Of one essence is the Human race

   (A report on protests held across Australia in condemnation of Kuchi attacks on Behsud and daimirdad)

By: Besmellah Rezaee


The ongoing killings, massacre, destruction of homes, villages, and illegal occupation of Hazara’s Land in Behsud and Daimirdad districts are the worrying signs for all humanity loving people around the globe.

Our people have been suffering from such tyrannic oppression for over two centuries, especially since 1894.

Throughout the history, our people have compromised for the benefit of peace, national unity and national interests. Alas such compromises have been interpreted as our weakness and resulted in further violations, bloodsheds and oppression. We have always relied on the law enforcing authorities to resolve the issues but sadly despite their promises to do so; they have practically acted in contrast to their promises and have exercised severe discrimination and brutality against our people. However we haven’t lost hope in our civic and humane campaign, protest, resistance and struggle.

As such thousands of Australian Hazaras protested across Australia against the bloody incursion of armed Kuchis into Hazarajat namely Behsud and Daimirdad last week. The protest was the largest organised protest of Hazaras anywhere in the Western world to date. The protests were organized by the Australian Hazara Coucil and respective associations and organizations of our people across the country. The main purpose of the protest was to show the support of the Australian Hazara community for Hazaras around the world and to demonstrate to the Australian public and government that the situation is far from secure for Hazaras in Afghanistan.

The protestors were children, men, women, young boys and girls and even our elder men and women who could hardly walk. In Adelaide over 500 protestors gathered in Victoria Square and marched through King William Road to the Parliament house of South Australia. Protestors were carrying placards with slogans such as “Hazara Rights are Human Rights”, “Stop the systematic Genocide of Hazaras”, “We are united against oppression”, “children are killed, schools are burnt = Humanity is Death”, etc…

Protestors were chanting slogans such as “Shame Shame Karzai”, “NATO and ISAF, why are you Silent”, “Discrimination: NO, Justice: Yes”. 

Once everyone was in front of the parliament house, Ahmad Amani, one of the organisers of the protest, took on the stage and commended the efforts of the protestors and their overwhelming attendance and support. He then called on Hussain Rezaiat the chairperson of Afghan United Association of SA to speak to the public. Mr. Razaiat had a brief introduction about the history of oppression of our people and concluded that gone are the days when we were prosecuted in thousands and no one could voice their concern. We will not be silent and will fully sympathize with our fellow citizens in Behsud, he said.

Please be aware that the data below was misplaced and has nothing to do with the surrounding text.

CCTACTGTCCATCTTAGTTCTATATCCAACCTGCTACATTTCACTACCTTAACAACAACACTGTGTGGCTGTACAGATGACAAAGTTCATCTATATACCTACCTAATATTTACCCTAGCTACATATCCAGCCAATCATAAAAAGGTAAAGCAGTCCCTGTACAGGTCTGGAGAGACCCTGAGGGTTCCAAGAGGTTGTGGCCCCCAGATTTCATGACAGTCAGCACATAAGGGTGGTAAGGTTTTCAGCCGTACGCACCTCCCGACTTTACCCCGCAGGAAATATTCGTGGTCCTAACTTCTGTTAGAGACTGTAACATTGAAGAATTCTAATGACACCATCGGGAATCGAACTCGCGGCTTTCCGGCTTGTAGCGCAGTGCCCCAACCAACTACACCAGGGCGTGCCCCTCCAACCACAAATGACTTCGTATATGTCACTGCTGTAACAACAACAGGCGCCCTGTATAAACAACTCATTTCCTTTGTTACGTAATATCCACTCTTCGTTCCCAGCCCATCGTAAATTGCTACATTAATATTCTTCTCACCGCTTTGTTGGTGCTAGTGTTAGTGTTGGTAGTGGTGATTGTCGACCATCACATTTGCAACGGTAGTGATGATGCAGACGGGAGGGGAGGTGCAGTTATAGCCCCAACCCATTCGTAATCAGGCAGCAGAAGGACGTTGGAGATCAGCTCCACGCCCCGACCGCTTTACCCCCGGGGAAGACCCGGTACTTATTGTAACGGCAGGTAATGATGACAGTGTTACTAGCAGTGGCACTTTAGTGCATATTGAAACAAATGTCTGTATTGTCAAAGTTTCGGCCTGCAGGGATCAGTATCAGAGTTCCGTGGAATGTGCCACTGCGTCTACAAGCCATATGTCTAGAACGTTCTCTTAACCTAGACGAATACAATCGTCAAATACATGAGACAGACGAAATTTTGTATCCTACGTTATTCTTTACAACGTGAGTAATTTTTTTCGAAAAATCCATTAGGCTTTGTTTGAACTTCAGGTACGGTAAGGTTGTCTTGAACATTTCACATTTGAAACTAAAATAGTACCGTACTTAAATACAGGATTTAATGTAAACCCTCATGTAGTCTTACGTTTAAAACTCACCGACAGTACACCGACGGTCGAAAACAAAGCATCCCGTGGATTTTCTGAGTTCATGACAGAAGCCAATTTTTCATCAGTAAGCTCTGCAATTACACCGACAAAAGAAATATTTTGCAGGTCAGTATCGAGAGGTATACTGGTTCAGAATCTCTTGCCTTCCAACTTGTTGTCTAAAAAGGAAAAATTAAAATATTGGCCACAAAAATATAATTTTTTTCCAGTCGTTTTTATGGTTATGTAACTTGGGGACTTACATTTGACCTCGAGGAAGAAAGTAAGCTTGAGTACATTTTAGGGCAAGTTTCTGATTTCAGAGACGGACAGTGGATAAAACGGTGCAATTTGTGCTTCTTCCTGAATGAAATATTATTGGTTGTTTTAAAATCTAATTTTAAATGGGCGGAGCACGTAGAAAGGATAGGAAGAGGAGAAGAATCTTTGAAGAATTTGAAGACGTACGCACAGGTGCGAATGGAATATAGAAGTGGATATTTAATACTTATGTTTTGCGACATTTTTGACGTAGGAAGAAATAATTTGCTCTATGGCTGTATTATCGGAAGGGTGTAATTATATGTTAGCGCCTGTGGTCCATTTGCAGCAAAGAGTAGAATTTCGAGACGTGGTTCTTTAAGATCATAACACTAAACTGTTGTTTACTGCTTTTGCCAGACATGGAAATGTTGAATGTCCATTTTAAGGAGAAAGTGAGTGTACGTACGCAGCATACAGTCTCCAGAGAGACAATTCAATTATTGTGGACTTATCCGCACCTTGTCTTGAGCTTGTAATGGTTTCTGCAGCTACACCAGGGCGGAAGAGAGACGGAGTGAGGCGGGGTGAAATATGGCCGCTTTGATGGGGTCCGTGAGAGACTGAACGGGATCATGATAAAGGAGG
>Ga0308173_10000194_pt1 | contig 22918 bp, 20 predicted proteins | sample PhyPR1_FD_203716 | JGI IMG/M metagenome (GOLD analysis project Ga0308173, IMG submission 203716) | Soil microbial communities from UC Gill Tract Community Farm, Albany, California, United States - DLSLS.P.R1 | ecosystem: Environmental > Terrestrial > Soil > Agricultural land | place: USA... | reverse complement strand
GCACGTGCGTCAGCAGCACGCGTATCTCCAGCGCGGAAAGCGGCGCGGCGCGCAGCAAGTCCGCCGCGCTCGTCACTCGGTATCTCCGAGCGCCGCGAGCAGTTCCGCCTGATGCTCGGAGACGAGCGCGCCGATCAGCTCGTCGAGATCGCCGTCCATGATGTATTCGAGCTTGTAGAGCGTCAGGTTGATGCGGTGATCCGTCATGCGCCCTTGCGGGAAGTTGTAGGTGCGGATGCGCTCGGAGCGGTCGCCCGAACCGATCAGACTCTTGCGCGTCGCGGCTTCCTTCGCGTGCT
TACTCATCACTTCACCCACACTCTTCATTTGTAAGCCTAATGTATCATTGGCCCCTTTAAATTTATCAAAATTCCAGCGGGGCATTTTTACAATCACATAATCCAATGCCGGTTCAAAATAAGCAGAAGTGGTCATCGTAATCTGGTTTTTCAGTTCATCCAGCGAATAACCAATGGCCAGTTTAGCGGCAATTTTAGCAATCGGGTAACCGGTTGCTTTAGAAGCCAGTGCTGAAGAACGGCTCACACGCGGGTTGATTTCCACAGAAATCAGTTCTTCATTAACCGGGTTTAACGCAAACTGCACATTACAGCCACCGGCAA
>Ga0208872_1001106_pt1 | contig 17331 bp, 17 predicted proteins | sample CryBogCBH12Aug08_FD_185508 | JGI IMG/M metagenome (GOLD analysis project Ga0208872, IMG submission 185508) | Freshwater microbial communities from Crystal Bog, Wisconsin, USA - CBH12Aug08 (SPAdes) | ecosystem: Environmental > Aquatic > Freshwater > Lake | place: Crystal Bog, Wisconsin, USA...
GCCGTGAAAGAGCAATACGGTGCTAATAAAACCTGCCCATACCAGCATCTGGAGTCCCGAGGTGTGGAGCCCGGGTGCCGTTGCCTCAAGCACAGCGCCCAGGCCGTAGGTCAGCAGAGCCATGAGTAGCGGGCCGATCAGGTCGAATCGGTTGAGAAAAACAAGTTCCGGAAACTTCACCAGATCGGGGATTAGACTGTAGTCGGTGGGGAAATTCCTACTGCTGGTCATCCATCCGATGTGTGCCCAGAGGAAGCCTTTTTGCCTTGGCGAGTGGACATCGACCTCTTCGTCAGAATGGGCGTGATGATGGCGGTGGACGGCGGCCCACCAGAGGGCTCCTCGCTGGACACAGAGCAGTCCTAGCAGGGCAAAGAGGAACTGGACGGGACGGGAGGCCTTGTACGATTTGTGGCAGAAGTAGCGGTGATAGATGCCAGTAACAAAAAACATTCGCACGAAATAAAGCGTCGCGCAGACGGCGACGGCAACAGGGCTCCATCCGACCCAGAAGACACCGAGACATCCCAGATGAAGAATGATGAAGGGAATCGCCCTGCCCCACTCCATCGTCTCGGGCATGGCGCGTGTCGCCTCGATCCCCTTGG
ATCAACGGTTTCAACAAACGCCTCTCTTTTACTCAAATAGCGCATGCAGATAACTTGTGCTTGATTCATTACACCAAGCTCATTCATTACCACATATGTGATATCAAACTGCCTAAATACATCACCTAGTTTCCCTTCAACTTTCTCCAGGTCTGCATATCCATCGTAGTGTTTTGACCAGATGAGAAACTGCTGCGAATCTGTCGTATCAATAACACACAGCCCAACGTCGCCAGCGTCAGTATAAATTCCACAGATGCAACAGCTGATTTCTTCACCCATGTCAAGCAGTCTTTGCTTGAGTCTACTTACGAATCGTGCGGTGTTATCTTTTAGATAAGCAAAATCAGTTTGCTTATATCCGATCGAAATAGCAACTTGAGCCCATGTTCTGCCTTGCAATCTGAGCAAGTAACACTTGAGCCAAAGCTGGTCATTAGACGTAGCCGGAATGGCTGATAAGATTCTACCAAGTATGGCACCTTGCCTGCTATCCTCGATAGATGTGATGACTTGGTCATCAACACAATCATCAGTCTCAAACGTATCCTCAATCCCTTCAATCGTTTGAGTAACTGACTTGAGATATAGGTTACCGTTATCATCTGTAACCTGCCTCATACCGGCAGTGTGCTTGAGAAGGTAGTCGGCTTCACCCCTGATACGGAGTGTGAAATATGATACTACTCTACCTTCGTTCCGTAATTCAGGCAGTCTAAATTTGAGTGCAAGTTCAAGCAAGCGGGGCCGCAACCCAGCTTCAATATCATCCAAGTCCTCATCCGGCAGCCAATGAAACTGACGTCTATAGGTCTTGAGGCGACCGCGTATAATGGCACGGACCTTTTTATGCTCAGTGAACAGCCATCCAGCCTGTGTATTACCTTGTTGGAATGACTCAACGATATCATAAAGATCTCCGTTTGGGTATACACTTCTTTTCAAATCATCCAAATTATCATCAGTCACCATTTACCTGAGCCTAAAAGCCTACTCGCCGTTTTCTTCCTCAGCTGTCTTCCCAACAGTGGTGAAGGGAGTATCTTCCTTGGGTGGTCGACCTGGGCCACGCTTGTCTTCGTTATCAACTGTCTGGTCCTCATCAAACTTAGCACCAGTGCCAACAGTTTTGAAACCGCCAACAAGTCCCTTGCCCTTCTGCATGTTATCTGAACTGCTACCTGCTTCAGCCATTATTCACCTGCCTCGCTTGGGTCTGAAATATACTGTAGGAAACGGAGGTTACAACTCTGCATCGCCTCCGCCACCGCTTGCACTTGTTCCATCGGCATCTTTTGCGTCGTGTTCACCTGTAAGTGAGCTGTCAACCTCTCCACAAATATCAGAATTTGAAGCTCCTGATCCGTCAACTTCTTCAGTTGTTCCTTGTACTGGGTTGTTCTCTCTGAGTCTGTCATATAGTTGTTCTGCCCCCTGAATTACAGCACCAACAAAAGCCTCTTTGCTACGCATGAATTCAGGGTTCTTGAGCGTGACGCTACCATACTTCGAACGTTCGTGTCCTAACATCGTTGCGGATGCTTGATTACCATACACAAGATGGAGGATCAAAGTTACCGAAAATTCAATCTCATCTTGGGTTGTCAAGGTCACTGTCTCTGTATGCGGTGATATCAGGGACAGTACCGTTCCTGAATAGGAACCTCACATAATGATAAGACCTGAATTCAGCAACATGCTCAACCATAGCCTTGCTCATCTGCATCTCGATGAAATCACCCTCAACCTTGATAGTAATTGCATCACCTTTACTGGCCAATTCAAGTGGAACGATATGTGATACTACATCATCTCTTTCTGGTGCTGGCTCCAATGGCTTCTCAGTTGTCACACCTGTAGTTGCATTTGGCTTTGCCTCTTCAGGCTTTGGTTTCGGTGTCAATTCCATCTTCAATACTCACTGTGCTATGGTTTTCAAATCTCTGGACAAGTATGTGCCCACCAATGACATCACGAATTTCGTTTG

Following his speech Besmellah Rezaee, president of ‘The Association of Australian Tertiary Students from Afghanistan’ and Karawaan Organisation’s Executive member, took on the stage and asserted that peaceful protests are our civic right to voice our concern and stand for a common cause. We have and will continue to stand for justice, peace and freedom. We have reasonable cause to defend the righteous and condemn the oppressor. He then went on to read the resolution of the protestors. The demand articles of which will follow as:

  While supporting the establishment of peace and stable security in Afghanistan, we the Australian Hazaras strongly sympathise with the oppressed and tormented Hazaras who have suffered at the hands of the Nomads during the aggressive invasion of Hazaristan specifically the aggression and assaults seen in Behsood, Nahoor and Daimerdad. Tens have been killed, hundreds injured, their properties destroyed and looted, thousands of people forced to leave their homes to escape the aggression and carnage. Tens of schools, clinics and mosques have all been destroyed.

1-     We condemn the aggression of nomads and request the United Nations, Human Rights Organisations, peace loving communities and groups, civil societies of the relevant donor countries specially Australia to try and stop the Taliban Pashtun-nomads from violent displacement (an obvious manifestation of Crimes against Humanity) of Hazara people.

2-     We request that in the face of this invasion; the international community and all relevant human rights organizations stand for and defend the peace loving and civic Hazaras who are strong arms for the peace loving societies in their efforts for the establishment of peace and democratic relations, and eradication of International Terrorism and the extremist Taliban. 

3-     We urge the UN agencies specifically UNEMA in Afghanistan to assist the defenceless Hazaras by formally advising the President of Afghanistan and his Ministers and the Afghan Ambassador to the United Nations of the consequences of their failure to prevent the persecution, harassment and genocide of minority groups, specifically the Hazara’s of Afghanistan.